Thankfully snow days continue in Port Washington

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Maxwell Meehan, Contributing Writer

Many people have fond memories of going sledding, drinking hot chocolate, and gazing at the picturesque snow outside  the window on snowy mornings.  The excitement and joy of a snow day is a meaningful experience that all students deserve.  

On Dec. 17, Superintendent Dr. Michael Hynes announced that due to the Nor’Easter, the Port Washington School District would have a traditional snow day.  Although it would have been technologically feasible to incorporate virtual learning despite the weather, Dr. Hynes decided that students needed to have a break.

“I do believe in snow days and always will.  Take the time to spend it with one another, play outside, read a book,” said Hynes.

Whether or not to have traditional snow days, especially with virtual learning technology, has been controversial.  Contrary to Dr. Hynes’ decision, New York City Mayor Bill de Blasio decided to have a virtual school day.  De Blasio stated that snow days are now a “thing of the past and that moving forward, all snow days will be days of virtual learning.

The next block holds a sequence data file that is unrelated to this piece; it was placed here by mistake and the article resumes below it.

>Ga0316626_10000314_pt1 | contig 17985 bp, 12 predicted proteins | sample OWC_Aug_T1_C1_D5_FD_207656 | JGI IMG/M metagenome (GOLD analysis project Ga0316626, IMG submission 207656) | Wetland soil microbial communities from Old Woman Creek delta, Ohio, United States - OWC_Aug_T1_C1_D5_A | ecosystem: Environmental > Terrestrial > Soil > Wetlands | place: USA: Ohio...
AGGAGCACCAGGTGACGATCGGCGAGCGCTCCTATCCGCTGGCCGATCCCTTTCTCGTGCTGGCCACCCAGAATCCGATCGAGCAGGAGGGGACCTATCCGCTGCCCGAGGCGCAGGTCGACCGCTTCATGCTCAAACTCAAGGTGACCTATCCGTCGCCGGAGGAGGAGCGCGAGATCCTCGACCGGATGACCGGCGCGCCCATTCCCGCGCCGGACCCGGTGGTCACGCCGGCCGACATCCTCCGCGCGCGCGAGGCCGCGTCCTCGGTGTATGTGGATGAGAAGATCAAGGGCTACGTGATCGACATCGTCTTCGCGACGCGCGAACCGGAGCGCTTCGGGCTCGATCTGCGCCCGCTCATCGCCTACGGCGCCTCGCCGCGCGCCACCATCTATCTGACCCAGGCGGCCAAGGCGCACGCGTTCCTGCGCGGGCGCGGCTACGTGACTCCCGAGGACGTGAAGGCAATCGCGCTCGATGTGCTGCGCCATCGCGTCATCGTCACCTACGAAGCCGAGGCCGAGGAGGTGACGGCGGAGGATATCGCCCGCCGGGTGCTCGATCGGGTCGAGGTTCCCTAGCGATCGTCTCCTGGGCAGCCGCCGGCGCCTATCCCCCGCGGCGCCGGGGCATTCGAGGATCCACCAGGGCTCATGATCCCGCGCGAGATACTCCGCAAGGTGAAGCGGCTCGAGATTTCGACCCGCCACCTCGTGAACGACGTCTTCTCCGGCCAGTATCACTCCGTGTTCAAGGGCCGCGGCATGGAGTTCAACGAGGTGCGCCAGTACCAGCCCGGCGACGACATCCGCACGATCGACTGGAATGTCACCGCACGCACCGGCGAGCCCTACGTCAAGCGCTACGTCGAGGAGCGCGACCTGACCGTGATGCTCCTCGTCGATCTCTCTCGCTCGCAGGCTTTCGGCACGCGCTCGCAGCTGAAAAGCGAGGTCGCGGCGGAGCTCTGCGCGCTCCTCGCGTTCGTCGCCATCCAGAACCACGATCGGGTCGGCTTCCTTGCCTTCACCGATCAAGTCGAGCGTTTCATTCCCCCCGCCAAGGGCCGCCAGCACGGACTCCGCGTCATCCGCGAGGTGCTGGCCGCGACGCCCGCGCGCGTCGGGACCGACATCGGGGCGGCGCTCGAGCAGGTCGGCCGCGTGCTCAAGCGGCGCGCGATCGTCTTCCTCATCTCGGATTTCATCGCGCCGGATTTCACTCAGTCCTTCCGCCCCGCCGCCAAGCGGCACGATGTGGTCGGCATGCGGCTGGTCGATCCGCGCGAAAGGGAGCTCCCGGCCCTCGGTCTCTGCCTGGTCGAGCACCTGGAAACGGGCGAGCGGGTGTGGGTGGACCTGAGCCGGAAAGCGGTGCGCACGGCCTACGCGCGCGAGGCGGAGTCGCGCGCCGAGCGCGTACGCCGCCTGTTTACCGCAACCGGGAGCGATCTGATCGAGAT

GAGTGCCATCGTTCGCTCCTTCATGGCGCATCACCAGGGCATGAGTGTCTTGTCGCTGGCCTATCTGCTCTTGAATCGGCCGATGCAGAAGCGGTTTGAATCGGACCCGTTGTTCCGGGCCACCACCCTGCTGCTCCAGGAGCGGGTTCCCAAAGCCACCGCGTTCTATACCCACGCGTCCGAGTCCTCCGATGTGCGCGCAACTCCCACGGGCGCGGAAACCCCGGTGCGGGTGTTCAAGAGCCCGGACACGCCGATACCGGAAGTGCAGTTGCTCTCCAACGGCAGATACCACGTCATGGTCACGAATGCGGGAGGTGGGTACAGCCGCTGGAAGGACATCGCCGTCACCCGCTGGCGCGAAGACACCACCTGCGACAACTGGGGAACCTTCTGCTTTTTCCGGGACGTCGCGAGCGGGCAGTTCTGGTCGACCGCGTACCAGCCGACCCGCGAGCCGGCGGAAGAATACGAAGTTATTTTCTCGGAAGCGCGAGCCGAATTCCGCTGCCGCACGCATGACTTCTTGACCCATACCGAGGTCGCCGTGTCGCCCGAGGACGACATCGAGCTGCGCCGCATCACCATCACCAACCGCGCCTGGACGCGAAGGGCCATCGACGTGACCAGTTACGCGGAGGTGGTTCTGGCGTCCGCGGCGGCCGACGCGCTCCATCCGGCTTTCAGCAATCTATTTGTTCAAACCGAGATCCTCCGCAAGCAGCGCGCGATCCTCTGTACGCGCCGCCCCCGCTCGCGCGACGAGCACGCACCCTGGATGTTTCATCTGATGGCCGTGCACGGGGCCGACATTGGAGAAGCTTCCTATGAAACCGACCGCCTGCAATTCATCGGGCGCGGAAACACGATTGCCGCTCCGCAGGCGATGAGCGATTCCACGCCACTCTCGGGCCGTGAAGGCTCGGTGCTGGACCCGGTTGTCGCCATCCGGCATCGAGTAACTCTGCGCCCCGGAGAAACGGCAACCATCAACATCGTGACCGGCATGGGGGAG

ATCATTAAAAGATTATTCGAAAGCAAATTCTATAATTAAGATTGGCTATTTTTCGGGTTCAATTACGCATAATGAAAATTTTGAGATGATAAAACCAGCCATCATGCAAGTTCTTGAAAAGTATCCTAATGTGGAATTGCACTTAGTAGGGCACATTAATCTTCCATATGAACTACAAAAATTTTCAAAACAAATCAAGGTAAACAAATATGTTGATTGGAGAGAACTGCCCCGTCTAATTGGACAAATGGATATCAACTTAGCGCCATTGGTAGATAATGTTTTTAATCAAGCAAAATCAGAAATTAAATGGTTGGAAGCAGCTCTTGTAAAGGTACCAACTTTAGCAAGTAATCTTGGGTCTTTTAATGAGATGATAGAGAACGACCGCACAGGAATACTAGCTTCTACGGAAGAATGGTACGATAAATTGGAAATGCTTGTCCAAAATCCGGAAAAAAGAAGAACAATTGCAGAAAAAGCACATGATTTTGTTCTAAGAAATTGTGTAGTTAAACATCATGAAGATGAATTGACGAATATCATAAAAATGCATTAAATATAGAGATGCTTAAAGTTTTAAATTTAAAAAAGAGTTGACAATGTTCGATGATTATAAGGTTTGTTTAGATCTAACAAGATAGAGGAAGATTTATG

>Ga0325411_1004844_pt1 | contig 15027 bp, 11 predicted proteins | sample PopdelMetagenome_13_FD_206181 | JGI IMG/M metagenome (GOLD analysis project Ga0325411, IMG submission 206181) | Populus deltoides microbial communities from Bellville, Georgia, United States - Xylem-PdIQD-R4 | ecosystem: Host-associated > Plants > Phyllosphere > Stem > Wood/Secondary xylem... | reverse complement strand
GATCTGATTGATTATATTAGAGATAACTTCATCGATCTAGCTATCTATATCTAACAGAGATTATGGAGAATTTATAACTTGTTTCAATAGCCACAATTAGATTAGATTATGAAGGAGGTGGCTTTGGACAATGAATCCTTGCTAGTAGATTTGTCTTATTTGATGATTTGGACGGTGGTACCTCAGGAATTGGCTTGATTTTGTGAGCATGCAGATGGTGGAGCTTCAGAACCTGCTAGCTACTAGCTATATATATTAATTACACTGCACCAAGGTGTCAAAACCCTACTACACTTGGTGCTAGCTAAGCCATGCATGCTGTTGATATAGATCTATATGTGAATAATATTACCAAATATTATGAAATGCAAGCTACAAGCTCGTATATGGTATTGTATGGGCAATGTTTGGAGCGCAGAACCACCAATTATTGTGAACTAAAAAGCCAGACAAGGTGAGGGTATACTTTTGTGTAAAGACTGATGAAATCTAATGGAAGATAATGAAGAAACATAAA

In explaining his  decision, de Blasio cited the “catching up” students need to do.  However, this “catching up” would not have been necessary if New York City schools had not delayed their reopening by more than a month.  

To understand the true value of snow days, one must examine the additional  benefits provided by attending school.  Although school is focused on academics, social and emotional connections are also important aspects.  COVID-19 has upended those connections in many ways by adding more stress and limiting ocial interaction.  In a normal year, a snow day allows students to relieve their stress and enjoy the day.  This year, having a snow day allowed students to leave their computers and reminisce about their childhood.

“It was a well-needed break from all the stress brought on by the hybrid learning,” said junior Jacob Ritholz.

In recent years, there have been fewer snow days.  For example, last winter there was 3.8 inches of snow in December, 2.7 inches in January, and no snow in February on Long Island.  Many of the prior winters  had below average snow falls, resulting in few or no snow days.  In the future, snowstorms like the recent one may become increasingly uncommon; now more than ever, it is  important to let students enjoy something that is less and less frequent.

“The snow day helped students and teachers to not have to worry about everything working on a full remote day.  It was a nice opportunity to relax and destress,” said junior Onome Igbide.

Although virtual learning technology allows school districts to avoid having to cancel school because of snow, snow days should remain to give students breaks and for the joy that they can offer.